Supporting a Loved One After an Abortion

two people hugging

People have always had feelings about their abortions: grief, indifference, relief, you name it. Since the Supreme Court ruling on Roe v. Wade, these emotions might become stronger or be resurfacing for many folks. If someone you love has abortion experience(s) and they reach out to you for support, here are some ways you can help!

1. Listen: Don’t assume

Perhaps you think you have an idea of how your loved one would feel about their abortion based on how you would feel if you were in their position. Perhaps you think that you would mourn the end of a pregnancy, so they must be feeling this way. While there is a chance they feel that way, some folks also experience their abortions purely as a necessary medical procedure. Or maybe they feel somewhere in the middle. Abortion experiences can be extremely different person-to-person. They involve difficult decision-making, stigma, navigating the healthcare system, taking time off of work, and now more than ever, difficulty accessing. The best thing to do is ask your loved one how they feel, as long as they have indicated that’s okay with them. You may find that they even feel some seemingly conflicting emotions at once. This is completely normal. Whatever their current situation, your job is to ask them what they’re feeling, listen intently, and remind them that it’s perfectly OK and normal to feel that way and that they are not alone. 

Some helpful tips include:

-Asking open ended questions: “Do you want to tell me more about [insert feeling or experience]?”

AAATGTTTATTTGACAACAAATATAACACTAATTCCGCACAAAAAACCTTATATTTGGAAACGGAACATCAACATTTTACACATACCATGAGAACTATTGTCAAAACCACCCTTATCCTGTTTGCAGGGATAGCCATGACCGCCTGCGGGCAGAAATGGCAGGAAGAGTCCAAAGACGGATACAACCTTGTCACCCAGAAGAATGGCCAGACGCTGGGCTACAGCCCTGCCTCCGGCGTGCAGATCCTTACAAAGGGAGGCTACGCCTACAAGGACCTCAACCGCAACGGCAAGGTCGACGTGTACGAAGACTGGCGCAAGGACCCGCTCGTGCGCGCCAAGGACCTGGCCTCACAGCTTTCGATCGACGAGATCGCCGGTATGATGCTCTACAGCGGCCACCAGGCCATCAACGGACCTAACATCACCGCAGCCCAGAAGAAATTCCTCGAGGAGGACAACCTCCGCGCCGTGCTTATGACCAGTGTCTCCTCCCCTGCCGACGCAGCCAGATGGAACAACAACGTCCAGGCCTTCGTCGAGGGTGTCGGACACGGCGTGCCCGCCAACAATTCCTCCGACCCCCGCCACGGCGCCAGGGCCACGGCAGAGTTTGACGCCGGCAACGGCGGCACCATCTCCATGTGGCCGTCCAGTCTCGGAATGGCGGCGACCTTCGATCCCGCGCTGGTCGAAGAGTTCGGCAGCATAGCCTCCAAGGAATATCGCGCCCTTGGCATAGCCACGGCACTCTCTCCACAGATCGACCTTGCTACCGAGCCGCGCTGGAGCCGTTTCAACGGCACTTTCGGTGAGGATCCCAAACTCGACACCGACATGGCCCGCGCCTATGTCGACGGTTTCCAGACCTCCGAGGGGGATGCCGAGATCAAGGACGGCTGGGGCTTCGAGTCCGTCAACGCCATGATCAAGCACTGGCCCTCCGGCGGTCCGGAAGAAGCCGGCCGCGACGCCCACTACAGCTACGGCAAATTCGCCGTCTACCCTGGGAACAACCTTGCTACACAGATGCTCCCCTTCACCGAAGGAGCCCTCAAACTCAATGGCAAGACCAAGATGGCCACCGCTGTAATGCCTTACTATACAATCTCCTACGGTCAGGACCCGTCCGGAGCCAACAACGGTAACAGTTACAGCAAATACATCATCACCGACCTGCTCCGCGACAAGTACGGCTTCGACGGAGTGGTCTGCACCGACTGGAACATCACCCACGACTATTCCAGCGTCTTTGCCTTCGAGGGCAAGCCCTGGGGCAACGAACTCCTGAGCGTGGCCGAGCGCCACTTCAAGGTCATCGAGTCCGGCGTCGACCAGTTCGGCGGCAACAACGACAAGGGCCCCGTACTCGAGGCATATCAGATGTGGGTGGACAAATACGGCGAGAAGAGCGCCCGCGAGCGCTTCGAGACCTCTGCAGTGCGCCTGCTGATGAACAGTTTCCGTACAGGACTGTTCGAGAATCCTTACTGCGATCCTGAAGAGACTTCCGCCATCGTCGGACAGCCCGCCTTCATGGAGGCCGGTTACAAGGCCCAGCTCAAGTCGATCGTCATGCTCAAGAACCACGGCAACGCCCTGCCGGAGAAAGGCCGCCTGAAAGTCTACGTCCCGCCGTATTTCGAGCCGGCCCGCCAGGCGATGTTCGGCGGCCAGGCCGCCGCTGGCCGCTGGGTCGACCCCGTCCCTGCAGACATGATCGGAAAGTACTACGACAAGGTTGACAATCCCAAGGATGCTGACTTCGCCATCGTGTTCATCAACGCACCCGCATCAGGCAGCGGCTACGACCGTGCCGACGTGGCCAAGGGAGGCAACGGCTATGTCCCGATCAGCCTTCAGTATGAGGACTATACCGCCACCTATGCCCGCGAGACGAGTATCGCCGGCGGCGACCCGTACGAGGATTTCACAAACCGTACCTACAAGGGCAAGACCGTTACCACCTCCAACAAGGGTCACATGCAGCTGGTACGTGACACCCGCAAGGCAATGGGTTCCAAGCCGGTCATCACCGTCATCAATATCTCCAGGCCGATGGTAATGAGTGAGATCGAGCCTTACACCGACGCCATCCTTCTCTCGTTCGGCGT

-Avoid using judgment about their experience or how they are perceiving it, even if you disagree with something.

-Using reflective statements to show you’re actively listening: “So I’m hearing that you’re feeling [insert emotion], did I get that right?”

-Keep the story centered on your loved one. If you are going to use an “I” statement try something like: “I don’t think you did anything wrong.” or “I think you are such a caring parent.”

2. Support: Fight the temptation to problem-solve

It’s a natural inclination to want to remove or fix the source of whatever is causing pain for our loved ones. Whether it be justifying their feelings or “putting things in perspective” for them, most times it is healing to simply to share their story in a nonjudgmental space and be present with a loved one. 

There are still several actions you can take to show that you want to help without having all the answers to unanswerable questions. For instance, if they’re undergoing a medical abortion at home, see if they’d like company and come equipped with a heating pad, flowers, a movie, or whatever else you think they’d like as a distraction. Is it possible to take over some pet or child care duties for them? Once they reach out, check in periodically over the next few days. If they have any medical concerns about their abortion, offer them the Miscarriage + Abortion Hotline as a resource to reach out to (mahotline.org).  

3. Validate

All abortion experiences are unique, and your loved one’s feelings can’t be forecasted. Let them know as often as possible that it’s completely normal to experience whatever emotions may arise. Ask if there’s anything else you can do to support them. If you’re comfortable doing so, thank them for being brave to reach out during a vulnerable time. And, of course, we are here at Exhale Pro-Voice for additional support via our textline. Both you and your loved one are invited to reach out to talk about any abortion experiences.

You deserve nonjudgmental
after-abortion support.

Text Exhale Pro-Voice:

617-749-2948

Our confidential textline is available in the US and Canada and is staffed during the following hours:

Weekdays: 3 pm-9 pm (Pacific Time)
Saturdays: 1 pm-9 pm (Pacific Time)
Sundays: 3 pm-7 pm (Pacific Time)

Se habla español.
Due to high text volume, please expect a response within 24 hours.

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